The local sports scene is getting increasingly high-tech for the fan. This past season saw bar code, self-entry turnstiles as well as online concession ordering for fans at Washington Nationals games.
Now, the Washington Wizards are getting in on the act. Wizards season ticket holders — which now number around 8,500 — have been issued credit card-like passes instead of tickets this year.
The tickets to every Wizards game have been automatically loaded onto the cards, which include the holder’s name, account number and the fan’s loyalty level. The loyalty level reflects the number of years the client has been a season ticket holder and the location of the seats.
“We plan to do the same for all [Washington] Capitals season ticket holders,” said Jim Van Stone, head of tickets for Monumental Sports and Entertainment, which is the Ted Leonsis-led holding company that owns the teams and arena. “This will allow fans to easily manage their accounts, get access to the arena with a cards and easily forward tickets to friends and colleagues.”
The move saves lots of money on shipping costs and is the direction many teams, and retailers, are heading.
It’s also designed to motivate fans to spend more in the arena.
“We’re also looking to allow fans to put money on their cards, which allows purchases of food and merchandise in the building,” said Randall Boe, Monumental’s executive vice president and general counsel.
Smathers & Branson, the Bethesda-based accessorizers that sell preppie belts, key and dog collars to an upscale audience, has hired five full-time employees and launched new lines in cuff links, baseball caps, collegiate pillows, wallets, flasks and tote bags. They also make coasters and Christmas ornaments.
The company has a new Web site and moved its offices down the road in Bethesda.
Sales are up 40 percent this year.
“Business is killer,” said co-founder Peter Smathers Carter, 30, who met his business partner, Austin Branson, 30, when they attended Bowdoin together.
The entrepreneurs started their company in their college dorm in 2004. When we checked in with Smathers & Branson back in 2008, the economy was on the edge of its own fiscal cliff — then it fell off the cliff.
“We weathered it really well,” Branson said. “We’ve never borrowed a cent. Growth has been largely organic. We partnered with the right stores. We are in 350 golf clubs, and there’s still a lot more to get in.”
Raul Fernandez, chairman of this year’s Fight Night on Nov. 1, is looking for a few good — and generous — men. Five guys who love guns and cars will be flown via Netjets to a 7,000-acre secluded training facility in North Carolina if they win the top auction prize at this year’s Fight for Children fundraiser. Fernandez has teamed with Arlington-based Academi, the privately held security training company, to present the “Ultimate Men’s Day.” Just pony up and the winner can learn on- or off-road tactical and defensive driving as well as high-risk live fire courses.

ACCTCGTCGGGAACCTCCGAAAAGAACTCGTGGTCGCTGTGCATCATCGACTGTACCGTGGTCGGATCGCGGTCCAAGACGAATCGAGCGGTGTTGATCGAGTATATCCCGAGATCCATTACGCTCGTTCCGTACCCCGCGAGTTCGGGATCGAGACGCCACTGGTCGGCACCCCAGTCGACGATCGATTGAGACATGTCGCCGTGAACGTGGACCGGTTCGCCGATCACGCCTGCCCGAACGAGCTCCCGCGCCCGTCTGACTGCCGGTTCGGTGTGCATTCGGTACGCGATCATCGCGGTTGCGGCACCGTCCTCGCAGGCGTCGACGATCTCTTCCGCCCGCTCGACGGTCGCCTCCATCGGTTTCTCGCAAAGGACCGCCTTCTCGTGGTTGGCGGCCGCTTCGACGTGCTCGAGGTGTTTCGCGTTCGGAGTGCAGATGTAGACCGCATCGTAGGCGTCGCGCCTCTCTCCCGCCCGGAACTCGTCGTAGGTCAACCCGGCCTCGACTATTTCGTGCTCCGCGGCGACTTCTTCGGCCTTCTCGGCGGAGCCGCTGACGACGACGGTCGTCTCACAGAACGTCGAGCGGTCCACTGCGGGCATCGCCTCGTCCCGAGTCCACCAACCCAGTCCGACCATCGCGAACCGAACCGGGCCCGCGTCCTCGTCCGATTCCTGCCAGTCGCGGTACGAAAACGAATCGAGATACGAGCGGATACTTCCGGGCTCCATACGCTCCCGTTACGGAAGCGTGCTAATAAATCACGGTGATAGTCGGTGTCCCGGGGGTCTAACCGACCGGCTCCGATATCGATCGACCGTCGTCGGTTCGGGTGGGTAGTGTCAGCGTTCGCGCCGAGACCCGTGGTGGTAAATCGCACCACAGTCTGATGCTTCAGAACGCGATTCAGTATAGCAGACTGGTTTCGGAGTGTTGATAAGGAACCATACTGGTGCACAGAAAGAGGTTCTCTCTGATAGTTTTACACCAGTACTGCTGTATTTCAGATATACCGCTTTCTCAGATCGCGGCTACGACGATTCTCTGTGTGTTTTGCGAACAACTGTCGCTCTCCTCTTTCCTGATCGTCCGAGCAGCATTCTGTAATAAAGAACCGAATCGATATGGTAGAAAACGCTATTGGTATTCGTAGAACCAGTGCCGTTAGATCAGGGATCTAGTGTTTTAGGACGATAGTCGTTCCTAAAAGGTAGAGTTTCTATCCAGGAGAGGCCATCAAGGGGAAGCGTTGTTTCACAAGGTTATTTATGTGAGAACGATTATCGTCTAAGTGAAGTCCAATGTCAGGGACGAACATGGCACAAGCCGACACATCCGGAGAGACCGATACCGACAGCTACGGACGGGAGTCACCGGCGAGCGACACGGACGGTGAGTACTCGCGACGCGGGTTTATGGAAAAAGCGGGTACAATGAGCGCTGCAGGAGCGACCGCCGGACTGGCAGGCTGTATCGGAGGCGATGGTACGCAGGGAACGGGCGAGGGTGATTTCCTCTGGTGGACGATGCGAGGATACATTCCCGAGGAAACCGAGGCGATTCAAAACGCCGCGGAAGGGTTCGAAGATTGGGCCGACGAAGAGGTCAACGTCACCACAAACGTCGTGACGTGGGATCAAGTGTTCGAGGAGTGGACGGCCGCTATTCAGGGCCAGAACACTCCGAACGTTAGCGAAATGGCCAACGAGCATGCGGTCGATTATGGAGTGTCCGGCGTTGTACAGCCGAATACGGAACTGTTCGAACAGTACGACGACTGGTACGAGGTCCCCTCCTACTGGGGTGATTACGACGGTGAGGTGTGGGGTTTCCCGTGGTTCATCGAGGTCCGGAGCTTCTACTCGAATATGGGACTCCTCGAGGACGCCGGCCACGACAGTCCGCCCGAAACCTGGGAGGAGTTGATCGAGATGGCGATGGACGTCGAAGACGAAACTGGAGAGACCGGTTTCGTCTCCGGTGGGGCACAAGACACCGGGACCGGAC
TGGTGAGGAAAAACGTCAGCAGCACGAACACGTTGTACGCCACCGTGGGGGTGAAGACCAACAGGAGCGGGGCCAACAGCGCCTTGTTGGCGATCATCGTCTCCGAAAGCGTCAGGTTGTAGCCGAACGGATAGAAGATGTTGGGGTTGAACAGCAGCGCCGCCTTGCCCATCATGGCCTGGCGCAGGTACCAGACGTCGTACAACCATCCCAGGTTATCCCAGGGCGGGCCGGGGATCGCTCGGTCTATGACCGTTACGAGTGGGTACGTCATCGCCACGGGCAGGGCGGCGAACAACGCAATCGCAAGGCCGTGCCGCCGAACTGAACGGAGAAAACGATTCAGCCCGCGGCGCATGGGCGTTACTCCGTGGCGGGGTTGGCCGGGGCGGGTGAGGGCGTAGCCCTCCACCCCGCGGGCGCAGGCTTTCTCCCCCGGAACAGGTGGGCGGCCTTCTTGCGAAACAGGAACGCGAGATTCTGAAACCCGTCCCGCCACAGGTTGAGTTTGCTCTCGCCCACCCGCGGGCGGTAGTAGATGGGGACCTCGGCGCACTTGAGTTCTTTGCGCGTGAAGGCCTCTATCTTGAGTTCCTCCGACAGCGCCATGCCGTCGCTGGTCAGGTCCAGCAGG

Fernandez, who tried it himself, e-mailed The Buzz to say he is “still on an adrenaline high.”
Foundry, the U Street retailer offering vintage and antique stuff for the home, is going national Nov. 15. One Kings Lane, the auction-based Web site that sells furniture and accessories, has tapped Washington designer Yvette Freeman to sell her wares on its online portal. Foundry’s goods will be in the Vintage & Market finds section at www.onekingslane.com. Freeman’s furniture collection also is to be featured at One Kings Lane once a month.
A reality show tentatively titled “Sweet Retreat” — which follows vacation home hunters — is poking around Washington and has occupied four residential properties from Tim Touchette’s Attache Corporate Housing. Attache, which matches homeowners with people who need temporary housing, found three places for the reality “talent” to stay in and one home for the staff.
Bugaboo Creek Steak House updates its menu and logo at its Gaithersburg restaurant. It is the first of the 13 Bugaboo Creek restaurants to debut the new menu. Bugaboo is based in Iselin, N.J.
A host of Washingtonians made it to the Nantucket Project this month for a weekend of words and wisdom hosted by Chevy Chase native and entrepreneur Tom Scott, who built and sold Nantucket Nectars. The attendees included District council member Jack Evans, power couple Chris and Kathleen Matthews, Elizabeth Bagley, restaurateur Bo Blair, Ginny Grenham, Sen. John Kerry (D-Mass.) and a bunch of others. Speakers included Carlyle co-founder David Rubenstein, former lobbyist Jack Abramoff, Kerry, Evans, the Matthewses and former Treasury Secretary Lawrence Summers.
Ingar Grev’s business growth advisory firm, The Grev Group, recently landed a deal to consult on business development with Northrop Grumman Electronic Services. Grev, a former nuclear submariner in the U.S. Navy, added high-tech business development consulting to the firm’s core strategic consulting and coaching services this year.